Just as easily as they segment east-west traffic inside data centers and branches, they can be deployed as virtualized instances of next-generation firewalls to inspect and control north-south traffic, while providing advanced threat prevention measures.
This ability to deploy virtual firewalls in multiple environments and deployment scenarios has the advantage of reducing time, effort, error and expenses.
Myth 4: It can be expensive to convert physical to virtual firewalls
Actually, the Total Cost of Ownership (TCO) is very compelling for virtual firewalls. In our studies, we’ve found that the TCO is four to five times lower with automated firewall virtualization when compared to DIY virtualization. And you don’t just have to take our word for it. Other partner, Palo Alto Networks, has also concluded that automated firewall virtualization save you money. In their studies they reported an ROI of 115% over a six-month payback period.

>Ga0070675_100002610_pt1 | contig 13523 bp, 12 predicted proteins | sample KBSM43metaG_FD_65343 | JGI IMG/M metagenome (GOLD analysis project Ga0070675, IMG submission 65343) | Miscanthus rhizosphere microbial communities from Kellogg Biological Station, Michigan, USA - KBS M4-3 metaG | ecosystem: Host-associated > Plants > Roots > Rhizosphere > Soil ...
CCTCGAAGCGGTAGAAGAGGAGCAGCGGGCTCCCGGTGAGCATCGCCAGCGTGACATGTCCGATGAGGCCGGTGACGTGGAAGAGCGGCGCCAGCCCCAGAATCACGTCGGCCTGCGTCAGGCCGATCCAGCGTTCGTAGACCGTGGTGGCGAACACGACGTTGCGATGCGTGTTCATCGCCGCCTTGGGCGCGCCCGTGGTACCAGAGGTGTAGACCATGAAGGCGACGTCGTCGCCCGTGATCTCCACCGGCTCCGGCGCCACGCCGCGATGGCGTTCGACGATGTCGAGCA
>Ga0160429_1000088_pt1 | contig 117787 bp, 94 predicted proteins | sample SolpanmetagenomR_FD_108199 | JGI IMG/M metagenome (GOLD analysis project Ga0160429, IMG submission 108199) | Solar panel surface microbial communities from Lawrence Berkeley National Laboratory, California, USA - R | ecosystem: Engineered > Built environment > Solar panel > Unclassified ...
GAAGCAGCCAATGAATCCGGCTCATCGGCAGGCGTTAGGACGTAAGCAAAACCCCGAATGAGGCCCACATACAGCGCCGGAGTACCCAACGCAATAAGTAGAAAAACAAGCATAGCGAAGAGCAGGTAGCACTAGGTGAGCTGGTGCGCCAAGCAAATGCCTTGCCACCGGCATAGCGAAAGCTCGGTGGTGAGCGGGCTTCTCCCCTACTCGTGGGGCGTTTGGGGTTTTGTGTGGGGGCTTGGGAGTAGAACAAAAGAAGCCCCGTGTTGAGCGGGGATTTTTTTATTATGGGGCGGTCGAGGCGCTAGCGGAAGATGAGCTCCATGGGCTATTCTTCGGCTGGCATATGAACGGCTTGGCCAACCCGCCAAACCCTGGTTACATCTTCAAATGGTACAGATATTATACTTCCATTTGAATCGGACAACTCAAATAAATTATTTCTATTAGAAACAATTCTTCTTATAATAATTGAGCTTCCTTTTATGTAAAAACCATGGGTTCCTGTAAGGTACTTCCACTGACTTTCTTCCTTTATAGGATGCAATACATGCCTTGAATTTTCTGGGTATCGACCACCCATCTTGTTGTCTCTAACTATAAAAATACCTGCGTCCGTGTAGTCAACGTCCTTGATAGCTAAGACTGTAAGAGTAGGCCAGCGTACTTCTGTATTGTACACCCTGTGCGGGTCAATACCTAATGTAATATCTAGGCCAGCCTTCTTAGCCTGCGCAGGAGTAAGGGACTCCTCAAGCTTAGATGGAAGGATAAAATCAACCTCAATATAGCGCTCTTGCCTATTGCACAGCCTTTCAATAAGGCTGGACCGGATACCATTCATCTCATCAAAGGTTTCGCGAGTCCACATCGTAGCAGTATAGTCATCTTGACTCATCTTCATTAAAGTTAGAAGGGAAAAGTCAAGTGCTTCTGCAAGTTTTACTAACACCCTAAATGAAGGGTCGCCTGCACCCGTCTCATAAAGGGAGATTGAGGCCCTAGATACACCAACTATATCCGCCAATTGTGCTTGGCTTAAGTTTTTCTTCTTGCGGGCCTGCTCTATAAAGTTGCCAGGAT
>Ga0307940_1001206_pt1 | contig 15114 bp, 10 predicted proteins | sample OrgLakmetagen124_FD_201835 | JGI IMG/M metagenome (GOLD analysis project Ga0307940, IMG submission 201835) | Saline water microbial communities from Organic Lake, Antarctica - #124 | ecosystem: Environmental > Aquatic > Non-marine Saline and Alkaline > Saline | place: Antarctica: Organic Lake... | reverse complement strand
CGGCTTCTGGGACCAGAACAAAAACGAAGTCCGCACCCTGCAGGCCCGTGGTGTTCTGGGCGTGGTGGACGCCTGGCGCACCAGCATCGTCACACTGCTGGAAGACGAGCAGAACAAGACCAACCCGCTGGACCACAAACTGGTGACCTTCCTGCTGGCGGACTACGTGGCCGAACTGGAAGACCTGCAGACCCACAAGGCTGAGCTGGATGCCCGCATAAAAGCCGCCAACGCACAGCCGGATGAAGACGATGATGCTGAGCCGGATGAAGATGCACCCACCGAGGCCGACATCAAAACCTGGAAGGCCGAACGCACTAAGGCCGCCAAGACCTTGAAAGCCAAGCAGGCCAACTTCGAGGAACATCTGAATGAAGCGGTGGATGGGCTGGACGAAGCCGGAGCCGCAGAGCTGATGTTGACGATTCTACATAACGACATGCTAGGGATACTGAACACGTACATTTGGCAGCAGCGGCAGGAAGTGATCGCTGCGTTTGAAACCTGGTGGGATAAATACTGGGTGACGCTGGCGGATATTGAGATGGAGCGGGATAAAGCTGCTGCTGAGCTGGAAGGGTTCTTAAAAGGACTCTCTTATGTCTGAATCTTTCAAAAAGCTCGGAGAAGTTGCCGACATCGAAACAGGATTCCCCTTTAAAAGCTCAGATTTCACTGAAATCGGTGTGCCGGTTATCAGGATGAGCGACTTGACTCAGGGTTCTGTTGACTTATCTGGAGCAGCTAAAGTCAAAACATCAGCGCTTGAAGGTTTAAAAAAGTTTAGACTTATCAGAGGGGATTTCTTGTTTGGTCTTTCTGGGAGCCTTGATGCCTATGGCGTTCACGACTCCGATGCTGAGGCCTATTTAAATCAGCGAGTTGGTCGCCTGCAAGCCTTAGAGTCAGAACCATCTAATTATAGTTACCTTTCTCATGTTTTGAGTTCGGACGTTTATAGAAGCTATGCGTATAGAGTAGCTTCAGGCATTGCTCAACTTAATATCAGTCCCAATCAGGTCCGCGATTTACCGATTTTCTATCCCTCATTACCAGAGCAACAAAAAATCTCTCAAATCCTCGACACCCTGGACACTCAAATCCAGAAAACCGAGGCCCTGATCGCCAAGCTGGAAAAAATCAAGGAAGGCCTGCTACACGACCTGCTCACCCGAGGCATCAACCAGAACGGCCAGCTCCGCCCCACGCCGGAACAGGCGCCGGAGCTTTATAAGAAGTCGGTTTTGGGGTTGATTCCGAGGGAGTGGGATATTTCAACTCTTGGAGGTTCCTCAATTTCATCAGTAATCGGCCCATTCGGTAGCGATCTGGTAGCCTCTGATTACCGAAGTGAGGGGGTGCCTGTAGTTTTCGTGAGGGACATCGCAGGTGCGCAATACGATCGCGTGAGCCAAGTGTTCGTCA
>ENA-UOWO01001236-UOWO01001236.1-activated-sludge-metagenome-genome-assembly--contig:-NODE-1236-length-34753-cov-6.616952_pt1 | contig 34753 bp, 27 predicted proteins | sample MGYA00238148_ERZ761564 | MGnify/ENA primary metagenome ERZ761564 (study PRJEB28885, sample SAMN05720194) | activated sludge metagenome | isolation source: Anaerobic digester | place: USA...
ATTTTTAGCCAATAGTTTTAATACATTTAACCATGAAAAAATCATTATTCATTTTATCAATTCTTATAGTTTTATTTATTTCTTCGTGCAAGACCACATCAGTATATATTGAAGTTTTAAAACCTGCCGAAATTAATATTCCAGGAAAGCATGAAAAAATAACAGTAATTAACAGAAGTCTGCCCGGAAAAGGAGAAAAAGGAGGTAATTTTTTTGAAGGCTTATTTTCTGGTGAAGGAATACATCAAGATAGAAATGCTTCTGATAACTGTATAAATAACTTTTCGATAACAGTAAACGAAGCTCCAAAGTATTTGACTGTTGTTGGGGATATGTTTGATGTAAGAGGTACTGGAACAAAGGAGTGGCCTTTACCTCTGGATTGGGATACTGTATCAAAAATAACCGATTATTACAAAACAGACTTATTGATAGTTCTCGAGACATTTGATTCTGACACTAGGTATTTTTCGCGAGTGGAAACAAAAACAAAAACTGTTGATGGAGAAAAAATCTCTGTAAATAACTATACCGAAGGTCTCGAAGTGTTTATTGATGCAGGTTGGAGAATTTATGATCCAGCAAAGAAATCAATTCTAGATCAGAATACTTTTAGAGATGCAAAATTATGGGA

Here’s how it breaks down. Let’s say a firm needs 50 physical firewalls over three years. This will cost $3,000,000 CAPEX up-front and take over a year from conducting the RFP process to deploying the firewalls. In contrast, a turnkey platform for automated firewall virtualization would have a total cost of $810,000 OPEX over three years and you can be up and running in 30 days or less. That’s five times lower TCO and significantly faster time to deployment (as much as 24x).
There are also the “hidden” cost savings to consider:
- Reduction in engineering time
- Reduced costs from software licenses and hardware management
- Quicker purchasing process
- Right-sized capacity: you only pay for what you need
- Elimination of disruptions for upgrades and maintenance
- Reduced number of security incidents
Myth 5: There is no rush to use virtual firewalls